Internal disk not recognised, disk itself is not the problem

Discussion in 'MacBook Pro' started by Lornholio, Oct 17, 2018.

  1. Lornholio macrumors newbie

    Joined:
    Sep 19, 2008
    #1
    Hi everyone. I'm currently experiencing a hard drive problem on my mid-2012 Macbook Pro which I've not seen or heard of before, any help?


    In brief:

    My hard drives are not being recognised when connected internally. I know that the drives are good because they work fine when connected via a USB enclosure (I have two SSDs, my main and a cloned backup*). Some sort of hardware problem I guess? The only thing I could maybe try myself is replacing the hard drive cable, but is that realistically a possible solution and even worth attempting? Otherwise, I'll need to take it to Apple or a reliable independent repair shop?


    More detail:

    My MBP just wouldn't power up one day; all I got was either a "no entry" sort of icon or a flashing question mark directory icon. Diagnosis: no startup directory found. I reset the NVRAM/PRAM/SMC first which made no difference.

    With my cloned backup disk swapped into the internal bay, same problem.

    If I connect one of my disks via USB with no internal drive connected then everything works as normal.

    If I connect one disk via USB and one internally, it boots from the USB and then only the USB disk shows in Finder. If I open Disk Utility the internal disk appears and the volume name is shown greyed-out below the disk, with the volume 100% of the disk capacity (correct) and free space 0% (should show 20-30% free space), and trying "Verify Disk" causes a failure. In the "Statup Disk" window I do see both drives named correctly but attempting to set the internal drive as the startup disk does nothing (no freeze, no dialog boxes, just nothing).

    Running "Diagnosis" (hold D on startup) gives either error 4BAT/6/40000005: 0X8981d990 or 0X8981ef90 which I believe are battery errors. I swapped a third-party battery into the machine two years ago and it has been fine.


    Thanks!


    * In case you're wondering, my backup drive is an SSD because it was originally my internal drive. Something got corrupted on it, I bought a new SSD to clone onto, cleared the old SSD and cloned back and it has been fine ever since.
     
  2. Fishrrman macrumors P6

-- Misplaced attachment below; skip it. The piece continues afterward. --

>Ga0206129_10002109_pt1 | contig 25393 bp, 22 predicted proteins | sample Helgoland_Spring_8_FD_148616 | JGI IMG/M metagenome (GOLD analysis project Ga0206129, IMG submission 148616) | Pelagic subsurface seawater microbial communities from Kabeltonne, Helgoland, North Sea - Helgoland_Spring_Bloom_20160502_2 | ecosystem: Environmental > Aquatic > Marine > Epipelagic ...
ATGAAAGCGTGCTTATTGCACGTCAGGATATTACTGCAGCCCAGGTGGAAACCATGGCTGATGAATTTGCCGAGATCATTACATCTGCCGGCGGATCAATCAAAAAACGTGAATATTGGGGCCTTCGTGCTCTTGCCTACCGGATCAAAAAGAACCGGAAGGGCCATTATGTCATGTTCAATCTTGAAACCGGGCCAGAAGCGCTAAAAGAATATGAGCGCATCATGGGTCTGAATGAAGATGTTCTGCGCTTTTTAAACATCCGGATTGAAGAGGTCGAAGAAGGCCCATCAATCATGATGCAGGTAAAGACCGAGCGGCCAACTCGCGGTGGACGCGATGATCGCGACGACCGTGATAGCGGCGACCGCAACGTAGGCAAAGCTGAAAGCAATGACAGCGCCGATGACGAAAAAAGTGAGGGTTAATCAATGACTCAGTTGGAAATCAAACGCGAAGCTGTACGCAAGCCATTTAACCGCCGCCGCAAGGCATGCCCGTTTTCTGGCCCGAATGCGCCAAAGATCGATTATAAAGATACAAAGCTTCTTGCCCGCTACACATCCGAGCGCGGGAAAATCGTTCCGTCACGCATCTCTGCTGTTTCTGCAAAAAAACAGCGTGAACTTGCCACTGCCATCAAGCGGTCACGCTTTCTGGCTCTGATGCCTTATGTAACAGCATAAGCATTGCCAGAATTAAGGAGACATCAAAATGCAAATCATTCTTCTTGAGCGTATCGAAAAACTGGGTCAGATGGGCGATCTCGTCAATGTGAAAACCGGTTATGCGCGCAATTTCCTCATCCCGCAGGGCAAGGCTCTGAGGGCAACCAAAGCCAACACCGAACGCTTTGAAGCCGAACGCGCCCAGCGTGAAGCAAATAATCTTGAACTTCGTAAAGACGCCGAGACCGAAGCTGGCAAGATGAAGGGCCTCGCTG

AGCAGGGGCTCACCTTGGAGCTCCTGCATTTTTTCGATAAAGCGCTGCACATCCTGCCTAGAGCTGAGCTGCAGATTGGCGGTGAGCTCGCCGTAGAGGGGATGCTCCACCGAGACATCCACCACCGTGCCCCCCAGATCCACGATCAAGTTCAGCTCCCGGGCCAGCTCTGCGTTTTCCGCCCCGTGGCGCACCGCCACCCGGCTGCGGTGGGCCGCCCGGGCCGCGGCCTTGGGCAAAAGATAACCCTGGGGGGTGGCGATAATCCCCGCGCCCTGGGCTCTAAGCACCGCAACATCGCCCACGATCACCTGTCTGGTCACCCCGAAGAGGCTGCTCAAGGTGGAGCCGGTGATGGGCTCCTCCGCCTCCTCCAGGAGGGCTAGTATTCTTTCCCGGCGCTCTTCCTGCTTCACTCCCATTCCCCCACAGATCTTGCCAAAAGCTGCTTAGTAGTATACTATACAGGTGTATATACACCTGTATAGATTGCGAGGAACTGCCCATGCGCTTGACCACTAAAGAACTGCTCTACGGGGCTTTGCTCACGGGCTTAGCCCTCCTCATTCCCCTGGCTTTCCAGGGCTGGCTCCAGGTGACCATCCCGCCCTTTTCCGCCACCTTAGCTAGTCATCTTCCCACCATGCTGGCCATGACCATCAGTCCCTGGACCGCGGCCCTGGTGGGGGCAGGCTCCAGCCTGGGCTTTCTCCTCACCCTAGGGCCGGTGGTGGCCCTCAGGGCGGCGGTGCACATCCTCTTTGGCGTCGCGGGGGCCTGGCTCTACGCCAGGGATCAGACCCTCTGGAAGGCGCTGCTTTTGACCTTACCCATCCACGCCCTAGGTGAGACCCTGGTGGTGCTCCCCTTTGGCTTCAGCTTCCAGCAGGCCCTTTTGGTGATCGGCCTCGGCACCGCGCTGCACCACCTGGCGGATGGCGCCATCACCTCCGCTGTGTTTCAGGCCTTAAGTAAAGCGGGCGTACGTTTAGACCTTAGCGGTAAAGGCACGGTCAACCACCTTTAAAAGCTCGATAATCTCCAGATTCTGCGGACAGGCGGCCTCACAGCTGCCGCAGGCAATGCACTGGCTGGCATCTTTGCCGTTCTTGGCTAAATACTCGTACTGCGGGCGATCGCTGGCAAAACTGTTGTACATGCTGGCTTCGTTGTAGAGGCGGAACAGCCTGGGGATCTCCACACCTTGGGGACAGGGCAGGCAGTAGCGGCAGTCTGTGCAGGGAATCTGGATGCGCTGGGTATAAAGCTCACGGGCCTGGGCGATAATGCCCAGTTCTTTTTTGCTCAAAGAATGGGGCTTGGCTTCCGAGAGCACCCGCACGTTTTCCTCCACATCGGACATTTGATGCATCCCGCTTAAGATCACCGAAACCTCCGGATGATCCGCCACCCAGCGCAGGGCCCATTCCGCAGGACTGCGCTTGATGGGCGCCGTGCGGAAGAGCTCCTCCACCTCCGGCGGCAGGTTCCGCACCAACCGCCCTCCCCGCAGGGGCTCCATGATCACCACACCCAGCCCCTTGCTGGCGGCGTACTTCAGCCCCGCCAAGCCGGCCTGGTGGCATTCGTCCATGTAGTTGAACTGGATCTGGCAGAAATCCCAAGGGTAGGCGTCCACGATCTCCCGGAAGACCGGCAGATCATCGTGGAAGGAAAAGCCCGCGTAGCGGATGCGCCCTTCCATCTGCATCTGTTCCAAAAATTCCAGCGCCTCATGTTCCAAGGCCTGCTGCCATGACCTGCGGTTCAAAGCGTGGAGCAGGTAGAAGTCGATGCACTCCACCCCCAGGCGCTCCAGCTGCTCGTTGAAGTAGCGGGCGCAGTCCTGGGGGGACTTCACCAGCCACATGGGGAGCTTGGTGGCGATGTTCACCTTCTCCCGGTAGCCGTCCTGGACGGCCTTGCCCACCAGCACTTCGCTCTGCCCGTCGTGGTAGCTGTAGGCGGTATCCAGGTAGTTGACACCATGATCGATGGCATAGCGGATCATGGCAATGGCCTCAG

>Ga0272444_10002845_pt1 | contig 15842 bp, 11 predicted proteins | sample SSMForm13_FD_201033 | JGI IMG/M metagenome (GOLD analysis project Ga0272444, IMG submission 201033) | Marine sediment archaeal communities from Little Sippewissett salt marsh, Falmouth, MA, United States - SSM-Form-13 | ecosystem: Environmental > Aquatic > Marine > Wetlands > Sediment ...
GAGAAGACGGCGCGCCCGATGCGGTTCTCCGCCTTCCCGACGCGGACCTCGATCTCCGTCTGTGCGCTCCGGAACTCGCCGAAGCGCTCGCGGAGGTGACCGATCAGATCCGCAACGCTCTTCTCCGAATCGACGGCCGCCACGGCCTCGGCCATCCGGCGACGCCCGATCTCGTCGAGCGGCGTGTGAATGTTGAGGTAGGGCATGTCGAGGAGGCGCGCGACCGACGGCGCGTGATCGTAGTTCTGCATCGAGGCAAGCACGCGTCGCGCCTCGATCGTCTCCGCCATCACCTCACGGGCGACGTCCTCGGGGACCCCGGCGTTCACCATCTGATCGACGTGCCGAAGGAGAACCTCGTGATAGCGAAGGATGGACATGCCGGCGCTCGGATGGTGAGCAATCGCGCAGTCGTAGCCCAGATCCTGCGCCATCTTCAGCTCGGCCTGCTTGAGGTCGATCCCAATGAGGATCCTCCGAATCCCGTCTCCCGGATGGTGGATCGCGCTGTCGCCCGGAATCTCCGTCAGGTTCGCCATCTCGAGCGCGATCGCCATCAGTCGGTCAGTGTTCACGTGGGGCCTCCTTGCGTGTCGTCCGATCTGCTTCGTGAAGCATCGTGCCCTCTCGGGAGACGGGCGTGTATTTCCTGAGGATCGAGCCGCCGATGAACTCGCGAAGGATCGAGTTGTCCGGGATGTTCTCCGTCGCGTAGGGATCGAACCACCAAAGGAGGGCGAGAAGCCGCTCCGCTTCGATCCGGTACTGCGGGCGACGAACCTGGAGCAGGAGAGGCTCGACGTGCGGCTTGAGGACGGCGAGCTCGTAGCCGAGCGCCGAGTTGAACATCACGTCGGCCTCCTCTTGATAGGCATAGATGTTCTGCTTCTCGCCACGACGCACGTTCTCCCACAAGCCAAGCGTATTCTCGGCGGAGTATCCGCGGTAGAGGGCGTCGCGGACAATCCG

Fishrrman

    Joined:
    Feb 20, 2009
    #2
    IMPORTANT QUESTION:
    Do you have a NON-retina MacBook Pro?

    If you do, I think there might be a simple solution:
    REPLACE the ribbon cable that connects the internal drive to the motherboard.

    This is a "problem component" on the 2012-design NON-retina MacBook Pro's. They are prone to failure. When the ribbon cable fails, it will look like the drive itself has "failed" to the user. But it's often NOT the drive -- it's just a bad connecting cable.

    You didn't say where in the world you are, but be aware that Apple has (or had?) a FREE CABLE REPLACEMENT program for the 2012 models.

    IF you have an Apple Store anywhere close, make an appointment to have it looked at in the genius bar. They -might- just fix it for free.

    Even if you have to pay, the cable replacement isn't expensive.
    You could even do it yourself with the right tool (Phillips #00 driver) and 15 minutes.

    BTW, if it IS the cable, when you get it back think about replacing the internal HDD with an SSD.
    It will make a GREAT difference in performance.

    Again, you can do this yourself easily with the right tools and a few minutes' time.
     
  3. Samuelsan2001 macrumors 604

    Joined:
    Oct 24, 2013
    #3
    It’s the SATA cable they are flaky on all non retina models from 2009 to 2012.
     
  4. Lornholio thread starter macrumors newbie

    Joined:
    Sep 19, 2008
    #4
    Thanks for the replies. Yes it's a non-Retina mid-2012 13" MBP, good to know that this is a known problem so hopefully the cable will fix it. I actually ordered a replacement cable last night, I figured why not just try. Maybe worth mentioning too: the sleep light is no longer functioning (always off) - maybe this is another sign that the cable is the problem?

    I'm in France and work in Switzerland, will try an Apple Store if the DIY fix has no luck.

    And yes, I have had SSDs in this machine for years now, I like them. :)
     
  5. Lornholio thread starter macrumors newbie

    Joined:
    Sep 19, 2008
    #5
    Update on this: replaced the internal disk's SATA cable. Cheap and easy. Now running as normal.
     

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4 October 17, 2018